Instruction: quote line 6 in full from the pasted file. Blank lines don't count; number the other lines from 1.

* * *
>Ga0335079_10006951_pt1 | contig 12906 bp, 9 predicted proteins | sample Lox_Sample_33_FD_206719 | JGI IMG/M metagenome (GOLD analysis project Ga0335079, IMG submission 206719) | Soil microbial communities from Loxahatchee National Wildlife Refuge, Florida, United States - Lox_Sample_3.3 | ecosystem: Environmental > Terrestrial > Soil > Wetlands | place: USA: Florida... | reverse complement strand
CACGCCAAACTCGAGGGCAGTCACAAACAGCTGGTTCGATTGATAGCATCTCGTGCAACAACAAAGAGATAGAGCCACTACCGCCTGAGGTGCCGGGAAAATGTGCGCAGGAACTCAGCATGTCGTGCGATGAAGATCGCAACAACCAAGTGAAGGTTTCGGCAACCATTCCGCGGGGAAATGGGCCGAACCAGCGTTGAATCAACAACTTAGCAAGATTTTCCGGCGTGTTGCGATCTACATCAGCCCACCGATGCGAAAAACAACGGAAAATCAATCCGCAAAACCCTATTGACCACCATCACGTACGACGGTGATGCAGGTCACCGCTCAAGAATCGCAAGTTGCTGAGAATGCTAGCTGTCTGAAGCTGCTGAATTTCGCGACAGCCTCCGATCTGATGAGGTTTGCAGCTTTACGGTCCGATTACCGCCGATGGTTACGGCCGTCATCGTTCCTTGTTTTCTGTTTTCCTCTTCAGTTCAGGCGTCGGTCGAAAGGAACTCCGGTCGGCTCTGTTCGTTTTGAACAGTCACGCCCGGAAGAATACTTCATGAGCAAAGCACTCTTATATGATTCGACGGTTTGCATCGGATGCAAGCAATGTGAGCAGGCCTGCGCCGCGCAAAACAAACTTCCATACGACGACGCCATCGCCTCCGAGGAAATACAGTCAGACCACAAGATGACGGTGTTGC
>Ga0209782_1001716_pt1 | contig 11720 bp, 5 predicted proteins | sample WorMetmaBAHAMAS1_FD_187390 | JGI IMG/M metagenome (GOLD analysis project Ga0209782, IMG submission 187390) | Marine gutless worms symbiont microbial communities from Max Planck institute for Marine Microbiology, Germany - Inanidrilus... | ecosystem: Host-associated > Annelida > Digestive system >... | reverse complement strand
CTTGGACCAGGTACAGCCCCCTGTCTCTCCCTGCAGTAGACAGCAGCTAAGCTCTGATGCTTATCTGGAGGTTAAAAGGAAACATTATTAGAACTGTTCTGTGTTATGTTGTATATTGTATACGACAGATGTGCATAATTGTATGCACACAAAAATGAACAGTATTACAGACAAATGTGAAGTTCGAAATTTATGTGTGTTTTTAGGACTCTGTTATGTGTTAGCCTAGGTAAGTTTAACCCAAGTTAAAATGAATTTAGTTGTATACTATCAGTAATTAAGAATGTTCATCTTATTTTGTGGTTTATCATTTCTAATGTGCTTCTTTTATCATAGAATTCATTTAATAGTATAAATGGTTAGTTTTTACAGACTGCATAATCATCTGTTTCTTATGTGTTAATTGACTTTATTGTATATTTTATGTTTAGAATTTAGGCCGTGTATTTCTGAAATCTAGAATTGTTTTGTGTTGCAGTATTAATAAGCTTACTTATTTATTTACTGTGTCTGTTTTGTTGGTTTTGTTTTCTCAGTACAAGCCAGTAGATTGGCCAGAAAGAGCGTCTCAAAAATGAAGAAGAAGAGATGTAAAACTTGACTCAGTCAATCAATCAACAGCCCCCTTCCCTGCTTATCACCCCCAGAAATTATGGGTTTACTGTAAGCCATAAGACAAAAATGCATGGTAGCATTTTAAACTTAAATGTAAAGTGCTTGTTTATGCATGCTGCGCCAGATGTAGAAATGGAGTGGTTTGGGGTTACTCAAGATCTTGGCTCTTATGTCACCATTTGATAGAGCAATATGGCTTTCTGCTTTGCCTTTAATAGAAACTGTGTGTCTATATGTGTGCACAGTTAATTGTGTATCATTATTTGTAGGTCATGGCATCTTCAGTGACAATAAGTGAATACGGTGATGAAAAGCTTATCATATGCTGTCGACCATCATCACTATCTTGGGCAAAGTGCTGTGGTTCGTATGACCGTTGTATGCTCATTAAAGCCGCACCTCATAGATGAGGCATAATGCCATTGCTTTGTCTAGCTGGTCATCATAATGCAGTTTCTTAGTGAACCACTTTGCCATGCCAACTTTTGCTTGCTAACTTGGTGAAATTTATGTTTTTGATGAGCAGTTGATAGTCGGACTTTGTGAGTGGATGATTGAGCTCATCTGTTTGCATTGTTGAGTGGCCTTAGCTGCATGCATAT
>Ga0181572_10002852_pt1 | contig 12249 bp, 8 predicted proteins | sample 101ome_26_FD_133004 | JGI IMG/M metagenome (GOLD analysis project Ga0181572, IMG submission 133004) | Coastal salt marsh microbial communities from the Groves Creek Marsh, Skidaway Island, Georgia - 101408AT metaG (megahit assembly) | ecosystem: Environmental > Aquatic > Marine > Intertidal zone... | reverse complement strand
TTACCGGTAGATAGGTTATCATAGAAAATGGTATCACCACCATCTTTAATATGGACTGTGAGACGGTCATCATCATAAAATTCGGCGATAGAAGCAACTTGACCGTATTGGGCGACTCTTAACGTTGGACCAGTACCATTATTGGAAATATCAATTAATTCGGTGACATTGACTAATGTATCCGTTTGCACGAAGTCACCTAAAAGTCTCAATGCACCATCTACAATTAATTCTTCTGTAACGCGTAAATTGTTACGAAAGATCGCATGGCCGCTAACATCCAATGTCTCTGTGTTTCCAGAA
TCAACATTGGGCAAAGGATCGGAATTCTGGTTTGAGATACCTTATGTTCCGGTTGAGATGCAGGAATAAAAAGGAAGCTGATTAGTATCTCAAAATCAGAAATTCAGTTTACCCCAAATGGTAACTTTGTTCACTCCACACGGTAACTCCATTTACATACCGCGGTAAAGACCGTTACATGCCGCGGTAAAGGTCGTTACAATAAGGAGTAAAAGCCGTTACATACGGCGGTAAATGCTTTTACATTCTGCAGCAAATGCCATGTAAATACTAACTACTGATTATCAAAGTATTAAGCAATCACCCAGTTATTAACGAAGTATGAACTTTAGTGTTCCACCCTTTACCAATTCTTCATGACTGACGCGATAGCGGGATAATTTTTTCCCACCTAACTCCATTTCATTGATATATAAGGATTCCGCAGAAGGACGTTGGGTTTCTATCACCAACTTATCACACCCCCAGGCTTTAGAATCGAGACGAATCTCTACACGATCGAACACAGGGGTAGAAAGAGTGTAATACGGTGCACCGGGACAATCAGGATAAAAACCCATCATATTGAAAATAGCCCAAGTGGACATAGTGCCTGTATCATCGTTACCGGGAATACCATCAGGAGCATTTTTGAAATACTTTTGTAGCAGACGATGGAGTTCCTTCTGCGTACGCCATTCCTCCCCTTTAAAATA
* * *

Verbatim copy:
TTACCGGTAGATAGGTTATCATAGAAAATGGTATCACCACCATCTTTAATATGGACTGTGAGACGGTCATCATCATAAAATTCGGCGATAGAAGCAACTTGACCGTATTGGGCGACTCTTAACGTTGGACCAGTACCATTATTGGAAATATCAATTAATTCGGTGACATTGACTAATGTATCCGTTTGCACGAAGTCACCTAAAAGTCTCAATGCACCATCTACAATTAATTCTTCTGTAACGCGTAAATTGTTACGAAAGATCGCATGGCCGCTAACATCCAATGTCTCTGTGTTTCCAGAA